I do think that there is a chance, if they really get into a drag-out, knockdown, I think that positive message to emerge.

Economy as election issue

David Brooks
New York Times
[I]f we do hit a recession ... the candidates are going to have to come with some sort of stimulus package. And normally for Republicans, that's the tax cuts. For Democrats, it's likely to be spending increases and jobs programs.

JUDY WOODRUFF: David, I want to ask you about something earlier in the show. Jeff Brown interviewed two economy experts, and we had a pretty gloomy forecast about what's coming, if this housing crunch could become a credit crunch. We're already watching the price of oil go up. You know, we've already watched what's happened in housing. At what point does this become an issue out on the campaign trail?

DAVID BROOKS: If we had a recession -- I tried to park at the mall today, and I was terrified to find that I could park at the mall. Normally, I can't get any parking spaces. Now, maybe that's a sign of a major downturn.

What strikes me about the politics of it is, if we do hit a recession, say, in six months or so, the candidates are going to have to come with some sort of stimulus package. And normally for Republicans, that's the tax cuts. For Democrats, it's likely to be spending increases and jobs programs.

With the fiscal situation the way it is, both those courses are extremely risky, and I think voters will be very intolerant of them. So you could have candidates who really are powerless in the face of this sort of recession, which would be interesting.

MARK SHIELDS: I think the Republicans are at a real disadvantage on the economy. The Republican prescriptions -- David's right -- I mean, have been tax cuts. And there's a growing sense in the country of the disparity between those who are quite well off, the very few at the very top, and the rest of people who are feeling that their own economic status is not improving. It's, in fact, deteriorating.

Then, secondly, I would say the Republican prescription of deregulation. Well, when you go to Toys-R-Us and they ask you whether you want to go to the leaded or unleaded toy section, I mean, that's not a case to be made for less regulation, less involvement of government, and just leave it to the free market.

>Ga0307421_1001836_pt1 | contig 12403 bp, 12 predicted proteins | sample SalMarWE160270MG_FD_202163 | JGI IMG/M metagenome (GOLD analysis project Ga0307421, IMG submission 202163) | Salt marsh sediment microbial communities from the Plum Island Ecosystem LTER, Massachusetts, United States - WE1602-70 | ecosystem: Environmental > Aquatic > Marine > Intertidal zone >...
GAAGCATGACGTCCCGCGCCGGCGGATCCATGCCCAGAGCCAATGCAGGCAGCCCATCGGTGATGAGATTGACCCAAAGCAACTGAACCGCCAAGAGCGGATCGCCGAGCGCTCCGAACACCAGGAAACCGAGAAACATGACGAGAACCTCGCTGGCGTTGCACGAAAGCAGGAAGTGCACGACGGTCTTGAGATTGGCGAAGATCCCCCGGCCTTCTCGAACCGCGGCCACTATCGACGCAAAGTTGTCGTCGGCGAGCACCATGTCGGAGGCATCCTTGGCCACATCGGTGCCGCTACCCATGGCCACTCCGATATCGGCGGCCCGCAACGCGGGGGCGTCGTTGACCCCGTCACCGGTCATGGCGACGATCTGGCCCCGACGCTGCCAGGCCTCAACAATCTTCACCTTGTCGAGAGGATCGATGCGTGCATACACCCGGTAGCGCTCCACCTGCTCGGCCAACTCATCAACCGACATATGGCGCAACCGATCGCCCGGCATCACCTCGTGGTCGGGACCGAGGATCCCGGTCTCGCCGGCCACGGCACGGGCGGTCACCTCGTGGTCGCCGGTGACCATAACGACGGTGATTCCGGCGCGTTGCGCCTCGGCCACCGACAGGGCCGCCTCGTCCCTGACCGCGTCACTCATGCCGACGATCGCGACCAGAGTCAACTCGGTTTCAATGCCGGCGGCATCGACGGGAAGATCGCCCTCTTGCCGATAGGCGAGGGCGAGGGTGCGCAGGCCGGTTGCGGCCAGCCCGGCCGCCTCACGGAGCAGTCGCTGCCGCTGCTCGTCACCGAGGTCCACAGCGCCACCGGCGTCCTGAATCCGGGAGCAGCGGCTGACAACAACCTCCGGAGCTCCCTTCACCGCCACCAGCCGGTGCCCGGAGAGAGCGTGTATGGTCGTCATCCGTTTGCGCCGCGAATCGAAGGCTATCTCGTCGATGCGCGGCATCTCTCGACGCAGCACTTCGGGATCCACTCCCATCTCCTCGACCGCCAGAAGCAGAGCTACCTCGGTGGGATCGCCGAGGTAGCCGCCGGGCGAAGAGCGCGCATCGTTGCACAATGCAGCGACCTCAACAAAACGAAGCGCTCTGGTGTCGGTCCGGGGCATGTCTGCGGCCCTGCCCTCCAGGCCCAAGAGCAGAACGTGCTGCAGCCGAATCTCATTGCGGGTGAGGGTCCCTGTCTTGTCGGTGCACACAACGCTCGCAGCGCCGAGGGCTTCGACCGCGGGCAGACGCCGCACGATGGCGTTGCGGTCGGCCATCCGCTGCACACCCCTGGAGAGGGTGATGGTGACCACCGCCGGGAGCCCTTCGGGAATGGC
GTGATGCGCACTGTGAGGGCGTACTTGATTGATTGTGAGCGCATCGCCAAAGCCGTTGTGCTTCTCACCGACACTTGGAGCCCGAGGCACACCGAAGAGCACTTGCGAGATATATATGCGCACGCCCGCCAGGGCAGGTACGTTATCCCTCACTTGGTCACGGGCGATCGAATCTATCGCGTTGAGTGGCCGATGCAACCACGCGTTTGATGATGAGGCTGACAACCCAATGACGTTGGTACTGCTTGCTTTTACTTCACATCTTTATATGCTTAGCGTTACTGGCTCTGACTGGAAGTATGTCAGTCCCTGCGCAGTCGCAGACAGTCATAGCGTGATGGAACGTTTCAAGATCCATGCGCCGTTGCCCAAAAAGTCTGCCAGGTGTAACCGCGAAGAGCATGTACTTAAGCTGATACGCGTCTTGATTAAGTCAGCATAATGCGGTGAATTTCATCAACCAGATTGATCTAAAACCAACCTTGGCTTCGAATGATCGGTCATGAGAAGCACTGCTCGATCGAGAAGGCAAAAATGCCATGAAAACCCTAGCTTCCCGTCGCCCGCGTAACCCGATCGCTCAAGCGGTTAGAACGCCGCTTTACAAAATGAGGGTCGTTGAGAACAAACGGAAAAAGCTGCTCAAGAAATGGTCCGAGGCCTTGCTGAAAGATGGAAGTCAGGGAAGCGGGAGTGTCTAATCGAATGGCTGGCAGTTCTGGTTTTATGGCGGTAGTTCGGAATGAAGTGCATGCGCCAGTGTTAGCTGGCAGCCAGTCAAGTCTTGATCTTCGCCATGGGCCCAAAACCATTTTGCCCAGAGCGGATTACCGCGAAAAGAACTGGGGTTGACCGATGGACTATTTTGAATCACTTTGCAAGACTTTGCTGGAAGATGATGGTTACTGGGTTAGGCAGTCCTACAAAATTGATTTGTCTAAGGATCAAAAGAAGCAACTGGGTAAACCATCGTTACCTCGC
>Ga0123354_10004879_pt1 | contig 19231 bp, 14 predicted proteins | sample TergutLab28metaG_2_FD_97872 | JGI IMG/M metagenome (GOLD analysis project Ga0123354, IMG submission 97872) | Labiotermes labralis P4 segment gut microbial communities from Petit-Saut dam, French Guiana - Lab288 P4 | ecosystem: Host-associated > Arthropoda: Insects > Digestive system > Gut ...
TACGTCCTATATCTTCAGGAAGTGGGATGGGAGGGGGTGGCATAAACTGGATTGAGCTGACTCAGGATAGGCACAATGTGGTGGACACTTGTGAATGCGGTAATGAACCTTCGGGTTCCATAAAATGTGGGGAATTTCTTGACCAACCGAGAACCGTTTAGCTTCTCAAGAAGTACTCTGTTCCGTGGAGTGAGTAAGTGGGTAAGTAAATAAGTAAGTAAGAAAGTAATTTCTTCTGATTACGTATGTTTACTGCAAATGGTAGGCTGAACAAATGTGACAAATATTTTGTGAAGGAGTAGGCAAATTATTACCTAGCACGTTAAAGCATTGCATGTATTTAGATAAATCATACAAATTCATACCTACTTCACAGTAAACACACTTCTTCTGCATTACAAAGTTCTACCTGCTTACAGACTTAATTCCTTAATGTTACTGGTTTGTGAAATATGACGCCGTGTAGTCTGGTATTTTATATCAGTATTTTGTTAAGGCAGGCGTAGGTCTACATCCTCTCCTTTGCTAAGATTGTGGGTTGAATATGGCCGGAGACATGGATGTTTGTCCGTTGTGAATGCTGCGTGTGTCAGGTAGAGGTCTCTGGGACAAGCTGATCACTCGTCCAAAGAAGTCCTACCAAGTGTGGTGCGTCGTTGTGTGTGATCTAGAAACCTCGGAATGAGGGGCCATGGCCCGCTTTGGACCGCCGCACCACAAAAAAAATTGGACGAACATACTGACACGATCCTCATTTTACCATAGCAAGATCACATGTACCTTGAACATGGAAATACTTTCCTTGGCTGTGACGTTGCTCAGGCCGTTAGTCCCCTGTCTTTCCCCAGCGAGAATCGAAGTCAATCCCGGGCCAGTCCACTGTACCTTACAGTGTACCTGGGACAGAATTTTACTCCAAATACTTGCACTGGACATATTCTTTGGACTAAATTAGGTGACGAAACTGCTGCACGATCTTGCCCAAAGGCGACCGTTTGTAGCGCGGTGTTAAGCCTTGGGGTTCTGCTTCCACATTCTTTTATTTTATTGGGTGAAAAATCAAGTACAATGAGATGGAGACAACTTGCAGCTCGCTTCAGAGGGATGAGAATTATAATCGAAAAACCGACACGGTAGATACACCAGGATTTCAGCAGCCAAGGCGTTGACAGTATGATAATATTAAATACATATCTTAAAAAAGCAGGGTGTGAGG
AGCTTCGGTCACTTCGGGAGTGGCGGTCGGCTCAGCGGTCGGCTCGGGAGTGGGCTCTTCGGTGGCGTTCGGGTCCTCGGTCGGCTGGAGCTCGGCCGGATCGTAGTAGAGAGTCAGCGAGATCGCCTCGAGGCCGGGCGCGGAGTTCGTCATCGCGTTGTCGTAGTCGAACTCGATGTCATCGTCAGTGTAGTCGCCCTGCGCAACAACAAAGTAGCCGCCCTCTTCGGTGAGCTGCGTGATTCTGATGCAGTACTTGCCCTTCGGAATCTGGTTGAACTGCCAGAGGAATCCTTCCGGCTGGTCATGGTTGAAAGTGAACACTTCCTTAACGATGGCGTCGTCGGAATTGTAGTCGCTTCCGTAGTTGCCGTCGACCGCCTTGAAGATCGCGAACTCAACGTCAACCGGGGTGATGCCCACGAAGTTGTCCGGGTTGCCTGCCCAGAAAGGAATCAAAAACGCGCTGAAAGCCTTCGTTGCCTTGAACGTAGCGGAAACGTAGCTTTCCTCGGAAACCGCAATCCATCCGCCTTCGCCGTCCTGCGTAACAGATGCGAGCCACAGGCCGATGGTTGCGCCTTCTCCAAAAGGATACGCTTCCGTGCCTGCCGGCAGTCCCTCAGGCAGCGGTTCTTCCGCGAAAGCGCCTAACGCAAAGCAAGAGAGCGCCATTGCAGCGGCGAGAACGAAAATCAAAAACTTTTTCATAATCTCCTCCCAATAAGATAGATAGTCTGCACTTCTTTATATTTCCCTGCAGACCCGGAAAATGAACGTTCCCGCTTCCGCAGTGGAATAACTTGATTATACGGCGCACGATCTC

So I really do think that the Republicans are at a disadvantage. David's right. The Democrats will have to come up with some prescriptions, and the fiscal restraints are serious.

Upcoming Mideast peace talks

Mark Shields
Syndicated Columnist
Stakes are high, expectations are low. I mean, I think prayers and hopes are there, but realistic expectation of success is pretty limited.

JUDY WOODRUFF: Very quick, different subject, David. Former White House press secretary Scott McClellan has written a book. It's not coming out until the spring, but we learned in the last few days that, among other things, he says President Bush may have been one of those who misled him about what the White House was doing in this CIA leak case, Joe Wilson, Valerie Plame. How significant?

DAVID BROOKS: I don't think it's particularly significant. I've always thought the Plame scandal was a scandal that obsessed a lot of us who knew all the participants, but I've never seen it resonate out in the country. I've never heard a candidate asked about it in a town meeting. So I've always thought this was a minor thing, and this campaign will not be about George Bush.

MARK SHIELDS: It won't be about George Bush, if Republicans have their way. I mean, the past eight years, are you better off than you were eight years ago?

I think what struck me -- I mean, he pardons himself, does Scott McClellan, and says that he was misled, and he sounds, in the brief excerpts and a couple of interviews, as being a little bitter, and understandably so, if anybody is sent out to lie, and obviously both Libby and Rove, according to his testimony and the testimony of others, did lie to him about their own involvement in trying to get the identity of Valerie Plame public and her association with Joe Wilson.

I do think it raises just further questions about the lack of curiosity on the part of the president. And I think that's a -- you know, that's just an aspect. I mean, at what point did he become angry that or did he become angry that Libby, and Rove, and the vice president, and his chief of staff were involved? Maybe he didn't.

JUDY WOODRUFF: Very quick, well, we may not even have time to do this. Middle East peace conference coming up next week, Annapolis, just very quick from both of you, stakes for the administration, David?

DAVID BROOKS: Well, I think it could be quite significant. The key issue there is Syria. This is about trying to build a coalition against Iran. If they can turn Syria, make them more anti-Iranian, that would be a big win. The price might be steep, though.

MARK SHIELDS: Stakes are high, expectations are low. I mean, I think prayers and hopes are there, but realistic expectation of success is pretty limited.

JUDY WOODRUFF: Mark Shields, David Brooks in Philadelphia, thank you both for being here on this day after Thanksgiving. We appreciate it.